Hellraiser: Inferno

4 out of 5

Directed by: Scott Derrickson

There’s some backhanded praise for Inferno which suggests it’s best view as ‘not a Hellraiser film,’ but I don’t think that’s necessarily fair.  Granted, it was, indeed, backwards adapted into the franchise by first time feature-length director Scott Derrickson and co-writer Paul Harris Boardman, but I only think that helped to strengthen its connections, as none of the HR flicks, to this point, had a very good grasp on Barker’s original concept, including the man’s own, classic movie.  Assuming the wiki summary of the source book for Hellraiser is accurate, none of its concepts made the jump to film very well, with everyone a little murky on how to pitch the pain and pleasure juxtaposition properly, although HR1 certainly comes closest with its dreamlike flow and pantomime acting.  Subsequent flicks with flirt with it a bit, but 2 was more focused on slaughter; 3 subbed out “pleasure” for power pursuits; and 4 ignored most of that in favor of adding some interesting, if clunky, mythology.

Inferno doesn’t directly bother with it either, but at the same time, it’s so much closer in spirit to my understanding of Barker’s ideas than any of the other films, in how it emphasizes that one’s own pursuits can blind them to the damning nature of those pursuits.  It takes a little less direct BDSM action on that, instead opting for a very Silent Hills-y influence, in which our protagonist’s unknown personal demons take shape in the Cenobites of his hallucinations, but nonetheless, it’s a generally less literal (in some respects) read on the ideas, which ends up making them more interesting, and more effective, and creepier.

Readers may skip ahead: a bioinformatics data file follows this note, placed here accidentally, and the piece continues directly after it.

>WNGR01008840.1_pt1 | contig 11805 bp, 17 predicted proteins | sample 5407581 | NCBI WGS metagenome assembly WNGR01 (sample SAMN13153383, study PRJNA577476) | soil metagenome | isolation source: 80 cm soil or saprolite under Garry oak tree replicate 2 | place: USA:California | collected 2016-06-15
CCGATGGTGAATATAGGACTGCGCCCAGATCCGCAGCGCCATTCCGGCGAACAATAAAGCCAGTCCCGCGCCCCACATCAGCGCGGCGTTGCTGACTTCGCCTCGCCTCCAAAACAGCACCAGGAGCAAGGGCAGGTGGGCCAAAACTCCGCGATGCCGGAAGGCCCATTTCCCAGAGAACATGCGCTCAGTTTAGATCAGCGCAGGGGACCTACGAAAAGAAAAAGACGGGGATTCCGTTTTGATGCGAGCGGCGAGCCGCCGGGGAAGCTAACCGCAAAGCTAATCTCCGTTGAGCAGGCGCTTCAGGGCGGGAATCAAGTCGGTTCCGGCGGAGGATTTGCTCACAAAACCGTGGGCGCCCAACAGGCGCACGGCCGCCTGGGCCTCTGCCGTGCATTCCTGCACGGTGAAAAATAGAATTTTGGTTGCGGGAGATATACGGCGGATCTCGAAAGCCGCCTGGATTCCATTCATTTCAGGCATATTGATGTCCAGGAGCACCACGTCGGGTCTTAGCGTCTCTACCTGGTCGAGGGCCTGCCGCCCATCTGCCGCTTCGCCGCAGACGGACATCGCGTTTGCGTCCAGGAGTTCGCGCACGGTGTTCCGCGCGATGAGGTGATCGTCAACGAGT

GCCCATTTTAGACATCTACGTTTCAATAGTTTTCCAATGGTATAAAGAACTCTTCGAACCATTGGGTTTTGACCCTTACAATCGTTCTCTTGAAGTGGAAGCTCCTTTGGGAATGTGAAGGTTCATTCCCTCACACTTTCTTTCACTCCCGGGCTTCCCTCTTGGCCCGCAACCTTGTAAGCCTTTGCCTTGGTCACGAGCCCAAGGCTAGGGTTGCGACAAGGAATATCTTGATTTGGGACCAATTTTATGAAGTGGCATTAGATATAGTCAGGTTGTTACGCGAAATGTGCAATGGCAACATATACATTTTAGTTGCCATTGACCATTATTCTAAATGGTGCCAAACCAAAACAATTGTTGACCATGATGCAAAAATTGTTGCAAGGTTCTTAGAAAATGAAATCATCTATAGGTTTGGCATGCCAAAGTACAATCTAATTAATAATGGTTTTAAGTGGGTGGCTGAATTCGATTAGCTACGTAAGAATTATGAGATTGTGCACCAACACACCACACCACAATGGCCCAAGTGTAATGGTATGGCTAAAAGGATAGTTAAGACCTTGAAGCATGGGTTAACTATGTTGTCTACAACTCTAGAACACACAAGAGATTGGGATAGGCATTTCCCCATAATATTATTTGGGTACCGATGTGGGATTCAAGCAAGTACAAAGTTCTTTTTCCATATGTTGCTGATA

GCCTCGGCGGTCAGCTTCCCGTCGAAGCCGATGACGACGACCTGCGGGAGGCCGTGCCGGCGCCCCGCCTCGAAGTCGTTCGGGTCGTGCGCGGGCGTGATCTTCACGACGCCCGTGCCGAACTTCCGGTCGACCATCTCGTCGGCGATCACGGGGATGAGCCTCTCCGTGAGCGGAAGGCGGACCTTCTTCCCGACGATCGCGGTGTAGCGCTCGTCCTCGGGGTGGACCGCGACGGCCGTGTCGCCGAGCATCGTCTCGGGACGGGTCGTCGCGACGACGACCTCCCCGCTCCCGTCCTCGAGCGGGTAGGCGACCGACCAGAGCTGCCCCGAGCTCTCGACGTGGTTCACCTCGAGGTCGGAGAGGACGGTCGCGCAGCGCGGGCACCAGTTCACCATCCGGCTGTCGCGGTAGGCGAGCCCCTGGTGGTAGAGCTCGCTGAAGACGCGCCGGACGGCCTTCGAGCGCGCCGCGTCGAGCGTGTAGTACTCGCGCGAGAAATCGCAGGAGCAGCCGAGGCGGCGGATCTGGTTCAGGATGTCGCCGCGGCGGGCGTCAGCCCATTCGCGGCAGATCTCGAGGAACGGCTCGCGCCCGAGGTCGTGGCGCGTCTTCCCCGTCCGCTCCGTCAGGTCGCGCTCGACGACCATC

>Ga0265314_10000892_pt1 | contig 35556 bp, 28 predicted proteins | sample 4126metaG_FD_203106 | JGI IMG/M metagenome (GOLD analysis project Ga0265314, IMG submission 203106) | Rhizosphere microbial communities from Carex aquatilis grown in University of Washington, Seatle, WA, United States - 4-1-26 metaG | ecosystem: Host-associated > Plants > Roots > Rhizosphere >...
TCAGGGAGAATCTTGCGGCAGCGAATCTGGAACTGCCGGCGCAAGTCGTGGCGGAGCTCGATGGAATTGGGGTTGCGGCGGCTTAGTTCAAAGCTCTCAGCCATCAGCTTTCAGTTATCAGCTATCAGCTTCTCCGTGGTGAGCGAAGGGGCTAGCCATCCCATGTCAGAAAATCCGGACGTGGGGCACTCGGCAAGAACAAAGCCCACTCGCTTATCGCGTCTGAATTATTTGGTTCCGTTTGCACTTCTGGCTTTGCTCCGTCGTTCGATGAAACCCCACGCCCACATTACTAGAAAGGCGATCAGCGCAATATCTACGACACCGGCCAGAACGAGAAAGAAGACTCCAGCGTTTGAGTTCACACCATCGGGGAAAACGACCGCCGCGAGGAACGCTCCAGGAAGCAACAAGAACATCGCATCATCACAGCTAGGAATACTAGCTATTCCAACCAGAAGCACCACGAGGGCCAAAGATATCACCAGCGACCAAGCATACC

If only this wasn’t muddled by a frustratingly overwrought performance by Craig Sheffer in the lead, and an equally fuzzy narrative tone, which seems to be going for hardboiled – cliched voiceover narrations about the rain and all – but then also precedes the way the Saw sequels would make us spend time with characters we sort of want to die.  Like, noir leads are maybe not good people, but we get invested in their plight.  Here, Craig’s character is a cheating, drug-sniffing, POS, who over-emotes and says some really dumb things and it’s hard to empathize with his sudden concern over some kidnappings when the rest of his actions are so scummy.  It’s to the credit of the film’s strengths – a consistent, immersive, sickly look to its lighting and sets; great creature design and convincing effects – despite its very low budget of 2 million; and kooky, creepy ideas from Derrickson and Boardman, creatively visualized – that the flick overcomes the flaws focusing around its lead, and as you get deeper into the mystery of “The Engineer” who is taking children and snipping off their fingers, and somehow subjecting cop Joseph Thorne (Sheffer) to Hellish dreams, the more intriguing are its connections to Hellraiser concepts and characters, leading up to an especially effective ending and explanation.